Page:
Fewer than half of high school students across the country feel they’re ready for college and careers, even though these remain top goals for students, according to a survey released Thursday.
Results from a multi-year College and Career Readiness survey of 165,000 high school students conducted by YouthTruth, a San Francisco-based nonprofit, found that 45 percent of students feel positive about their college and career readiness.
An overwhelming number of students, 87 percent, want to eventually earn a college degree and land a career. But many believe that their schools aren’t helping them develop the skills they’ll need to succeed after graduation.
“We saw a number of different results in this survey,” said Jen Vorse Wilka, executive director at YouthTruth. “While it’s encouraging to see the proportion of students with high college and career expectations, most do not feel prepared to do so.”
About 56 percent believe their schools have helped them understand the steps they will need to take in order to apply to college. Meanwhile, about 46 percent said schools have helped them figure out which careers match their interests and abilities.
The survey of juniors and seniors was conducted from the 2010-11 through the 2014-15 school years. More than 260 schools across 31 states partnered with YouthTruth.
Vorse Wilka said the participating schools represent a cross-section of all high schools in the country, with students from different racial and socioeconomic backgrounds. Survey results by state are not yet available.
YouthTruth was launched in 2008 by the Center for Effective Philanthropy and the Bill and Melinda Gates Foundation with the goal of better measuring school reforms from the perspective of students.
“While it’s encouraging to see the proportion of students with high college and career expectations, most do not feel prepared to do so.”
Juniors and seniors took the 30-minute online survey that asked a series of questions about their views on college and career readiness.
Students were also asked whether they used their school’s support services to help them achieve their future goals. Here are some of those results.
- 42 percent used college entrance exam preparation.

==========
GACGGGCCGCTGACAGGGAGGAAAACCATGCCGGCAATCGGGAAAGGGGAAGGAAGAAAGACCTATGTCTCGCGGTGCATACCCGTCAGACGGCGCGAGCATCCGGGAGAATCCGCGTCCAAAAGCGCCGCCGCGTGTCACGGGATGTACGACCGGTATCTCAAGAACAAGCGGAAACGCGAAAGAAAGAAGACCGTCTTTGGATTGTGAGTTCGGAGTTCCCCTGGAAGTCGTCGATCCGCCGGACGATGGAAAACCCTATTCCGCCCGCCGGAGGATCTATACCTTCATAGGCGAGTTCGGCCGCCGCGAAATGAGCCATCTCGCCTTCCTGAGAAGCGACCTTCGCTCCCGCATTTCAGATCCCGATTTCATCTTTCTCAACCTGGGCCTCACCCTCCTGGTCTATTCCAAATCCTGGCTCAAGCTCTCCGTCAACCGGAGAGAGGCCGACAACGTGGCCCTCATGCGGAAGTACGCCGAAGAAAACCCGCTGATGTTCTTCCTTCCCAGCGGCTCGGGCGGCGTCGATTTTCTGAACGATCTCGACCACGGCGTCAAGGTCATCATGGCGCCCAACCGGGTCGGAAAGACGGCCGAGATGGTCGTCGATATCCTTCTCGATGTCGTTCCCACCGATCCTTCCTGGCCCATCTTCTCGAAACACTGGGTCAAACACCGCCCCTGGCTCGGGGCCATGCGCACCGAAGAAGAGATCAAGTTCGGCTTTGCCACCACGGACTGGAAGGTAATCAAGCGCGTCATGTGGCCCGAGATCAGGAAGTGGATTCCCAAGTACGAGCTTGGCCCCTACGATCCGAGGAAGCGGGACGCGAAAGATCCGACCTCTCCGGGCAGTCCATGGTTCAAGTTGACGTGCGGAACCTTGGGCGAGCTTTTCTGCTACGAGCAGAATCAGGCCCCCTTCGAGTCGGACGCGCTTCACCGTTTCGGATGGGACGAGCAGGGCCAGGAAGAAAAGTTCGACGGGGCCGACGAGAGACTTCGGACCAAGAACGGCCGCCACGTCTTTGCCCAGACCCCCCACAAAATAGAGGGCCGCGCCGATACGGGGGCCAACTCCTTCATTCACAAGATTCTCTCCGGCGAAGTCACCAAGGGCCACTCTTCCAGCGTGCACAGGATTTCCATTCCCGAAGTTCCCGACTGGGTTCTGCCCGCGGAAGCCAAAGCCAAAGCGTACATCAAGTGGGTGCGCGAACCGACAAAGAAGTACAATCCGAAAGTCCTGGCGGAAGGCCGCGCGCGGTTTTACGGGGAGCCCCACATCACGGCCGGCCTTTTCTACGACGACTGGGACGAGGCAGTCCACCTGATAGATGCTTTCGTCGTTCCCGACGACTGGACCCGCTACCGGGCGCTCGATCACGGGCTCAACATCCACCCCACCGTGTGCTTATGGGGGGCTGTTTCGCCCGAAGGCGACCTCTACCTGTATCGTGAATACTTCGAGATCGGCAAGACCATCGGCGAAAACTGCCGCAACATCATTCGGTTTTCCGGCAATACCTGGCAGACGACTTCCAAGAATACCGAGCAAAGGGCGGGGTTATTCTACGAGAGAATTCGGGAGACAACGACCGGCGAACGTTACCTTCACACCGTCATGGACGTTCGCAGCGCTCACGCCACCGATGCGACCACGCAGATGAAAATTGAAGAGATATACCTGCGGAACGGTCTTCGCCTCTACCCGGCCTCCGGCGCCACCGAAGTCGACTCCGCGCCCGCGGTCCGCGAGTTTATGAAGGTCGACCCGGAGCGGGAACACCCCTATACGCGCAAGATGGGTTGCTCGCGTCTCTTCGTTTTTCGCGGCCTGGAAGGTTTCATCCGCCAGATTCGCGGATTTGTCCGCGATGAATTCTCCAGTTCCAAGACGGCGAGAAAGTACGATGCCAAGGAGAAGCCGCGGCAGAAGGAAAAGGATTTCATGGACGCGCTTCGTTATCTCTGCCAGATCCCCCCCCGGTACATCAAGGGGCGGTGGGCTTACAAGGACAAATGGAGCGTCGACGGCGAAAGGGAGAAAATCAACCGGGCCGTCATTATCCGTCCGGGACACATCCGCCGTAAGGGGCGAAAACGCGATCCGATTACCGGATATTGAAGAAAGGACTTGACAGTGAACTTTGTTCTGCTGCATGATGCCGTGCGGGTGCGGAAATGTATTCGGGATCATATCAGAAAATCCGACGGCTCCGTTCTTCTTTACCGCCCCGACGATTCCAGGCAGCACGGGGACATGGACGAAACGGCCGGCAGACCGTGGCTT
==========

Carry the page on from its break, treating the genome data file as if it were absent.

- 36 percent used counseling for help on future career possibilities.
- 34 percent used counseling for help on college admissions requirements.
- 32 percent used counseling for help on applying for college.
- 23 percent used counseling for help on paying for college.
“One goal for the survey is to prompt some questions for schools themselves,” Vorse Wilka said.
Schools can use the survey results, she said, to determine whether they need to increase counseling, career training or college preparation services, or if they have them in place already, what they can do to increase the number of students they reach.
“At a time when more high school graduates are enrolling in college and looking for work, we hope that these findings will help schools across the country recognize opportunities to better prepare students for a successful future,” she said.
We need your help ...
Unlike many news outlets, EdSource does not secure its content behind a paywall. We believe that informing the largest possible audience about what is working in education — and what isn't — is far more important.
Once a year, however, we ask our readers to contribute as generously as they can so that we can do justice to reporting on a topic as vast and complex as California's education system — from early education to postsecondary success.
Thanks to support from several philanthropic foundations, EdSource is participating in NewsMatch. As a result, your tax-deductible gift to EdSource will be worth three times as much to us — and allow us to do more hard hitting, high-impact reporting that makes a difference. Don’t wait. Please make a contribution now.